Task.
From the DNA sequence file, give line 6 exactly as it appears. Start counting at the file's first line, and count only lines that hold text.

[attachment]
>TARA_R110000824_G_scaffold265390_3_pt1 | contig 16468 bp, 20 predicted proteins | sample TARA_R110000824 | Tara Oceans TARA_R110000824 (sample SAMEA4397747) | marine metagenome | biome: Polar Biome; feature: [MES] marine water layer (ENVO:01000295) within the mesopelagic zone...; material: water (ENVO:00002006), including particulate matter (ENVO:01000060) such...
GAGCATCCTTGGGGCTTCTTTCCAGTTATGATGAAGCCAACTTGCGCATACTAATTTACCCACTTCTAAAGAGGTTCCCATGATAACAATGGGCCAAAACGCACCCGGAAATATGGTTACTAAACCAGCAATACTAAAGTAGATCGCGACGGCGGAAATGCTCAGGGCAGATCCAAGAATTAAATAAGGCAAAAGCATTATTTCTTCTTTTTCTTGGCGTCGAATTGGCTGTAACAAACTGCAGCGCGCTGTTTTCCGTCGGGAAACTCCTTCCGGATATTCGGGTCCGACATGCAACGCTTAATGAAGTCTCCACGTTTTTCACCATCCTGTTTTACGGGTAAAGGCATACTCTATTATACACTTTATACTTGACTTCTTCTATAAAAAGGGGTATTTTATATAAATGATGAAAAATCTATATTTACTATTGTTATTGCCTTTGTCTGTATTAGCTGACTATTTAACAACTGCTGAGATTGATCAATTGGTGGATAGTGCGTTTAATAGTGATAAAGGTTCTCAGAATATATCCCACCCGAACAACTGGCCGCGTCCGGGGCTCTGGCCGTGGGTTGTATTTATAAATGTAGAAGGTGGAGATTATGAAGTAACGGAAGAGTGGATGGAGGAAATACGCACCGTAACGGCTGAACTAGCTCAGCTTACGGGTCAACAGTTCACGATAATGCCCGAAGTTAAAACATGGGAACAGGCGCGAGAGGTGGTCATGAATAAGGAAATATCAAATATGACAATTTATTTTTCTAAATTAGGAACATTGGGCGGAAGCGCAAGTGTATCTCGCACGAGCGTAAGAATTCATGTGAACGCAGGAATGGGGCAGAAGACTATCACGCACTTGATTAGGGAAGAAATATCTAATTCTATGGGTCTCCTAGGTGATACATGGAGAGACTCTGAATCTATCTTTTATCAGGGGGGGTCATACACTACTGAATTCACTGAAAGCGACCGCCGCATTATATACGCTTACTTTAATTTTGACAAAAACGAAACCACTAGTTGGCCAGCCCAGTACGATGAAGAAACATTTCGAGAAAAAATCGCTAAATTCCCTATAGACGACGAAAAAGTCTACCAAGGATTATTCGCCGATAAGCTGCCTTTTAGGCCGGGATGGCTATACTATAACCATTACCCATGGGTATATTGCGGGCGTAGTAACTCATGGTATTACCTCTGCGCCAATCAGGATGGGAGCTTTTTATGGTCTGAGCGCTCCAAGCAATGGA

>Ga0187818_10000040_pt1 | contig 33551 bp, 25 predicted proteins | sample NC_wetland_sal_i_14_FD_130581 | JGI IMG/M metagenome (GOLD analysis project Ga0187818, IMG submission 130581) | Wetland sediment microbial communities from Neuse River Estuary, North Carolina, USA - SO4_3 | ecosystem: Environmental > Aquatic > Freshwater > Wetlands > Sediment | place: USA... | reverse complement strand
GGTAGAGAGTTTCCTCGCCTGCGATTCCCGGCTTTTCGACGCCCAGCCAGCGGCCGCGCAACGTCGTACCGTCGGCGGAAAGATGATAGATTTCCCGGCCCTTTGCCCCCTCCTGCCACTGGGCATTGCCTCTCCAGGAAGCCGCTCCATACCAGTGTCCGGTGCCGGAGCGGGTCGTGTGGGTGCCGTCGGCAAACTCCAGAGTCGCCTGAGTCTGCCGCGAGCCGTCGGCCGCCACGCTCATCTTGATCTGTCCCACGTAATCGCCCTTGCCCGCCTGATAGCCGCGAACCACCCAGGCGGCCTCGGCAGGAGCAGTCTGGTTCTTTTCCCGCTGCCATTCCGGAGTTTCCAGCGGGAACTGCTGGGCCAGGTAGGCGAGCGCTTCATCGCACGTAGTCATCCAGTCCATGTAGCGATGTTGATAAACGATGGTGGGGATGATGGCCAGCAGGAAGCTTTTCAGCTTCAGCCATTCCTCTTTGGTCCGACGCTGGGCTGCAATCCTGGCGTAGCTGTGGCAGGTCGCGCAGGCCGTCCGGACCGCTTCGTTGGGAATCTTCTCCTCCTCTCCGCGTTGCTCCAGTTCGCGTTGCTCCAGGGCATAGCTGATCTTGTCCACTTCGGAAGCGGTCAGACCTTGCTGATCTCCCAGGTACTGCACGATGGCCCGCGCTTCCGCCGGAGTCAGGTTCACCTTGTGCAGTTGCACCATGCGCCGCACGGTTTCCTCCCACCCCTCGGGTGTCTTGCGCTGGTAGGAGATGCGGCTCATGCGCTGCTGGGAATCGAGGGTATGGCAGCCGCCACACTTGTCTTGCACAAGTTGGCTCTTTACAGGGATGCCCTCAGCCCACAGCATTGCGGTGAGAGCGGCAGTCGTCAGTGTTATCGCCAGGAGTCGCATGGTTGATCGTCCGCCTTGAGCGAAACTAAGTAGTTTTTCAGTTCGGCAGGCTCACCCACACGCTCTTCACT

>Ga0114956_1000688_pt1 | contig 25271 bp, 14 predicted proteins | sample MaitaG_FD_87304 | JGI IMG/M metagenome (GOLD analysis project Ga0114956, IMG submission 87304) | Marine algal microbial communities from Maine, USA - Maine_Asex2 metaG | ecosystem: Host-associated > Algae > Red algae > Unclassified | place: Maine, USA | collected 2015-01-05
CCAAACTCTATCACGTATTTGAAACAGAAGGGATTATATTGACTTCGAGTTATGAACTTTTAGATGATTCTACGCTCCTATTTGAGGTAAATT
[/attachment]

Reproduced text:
CCAAACTCTATCACGTATTTGAAACAGAAGGGATTATATTGACTTCGAGTTATGAACTTTTAGATGATTCTACGCTCCTATTTGAGGTAAATT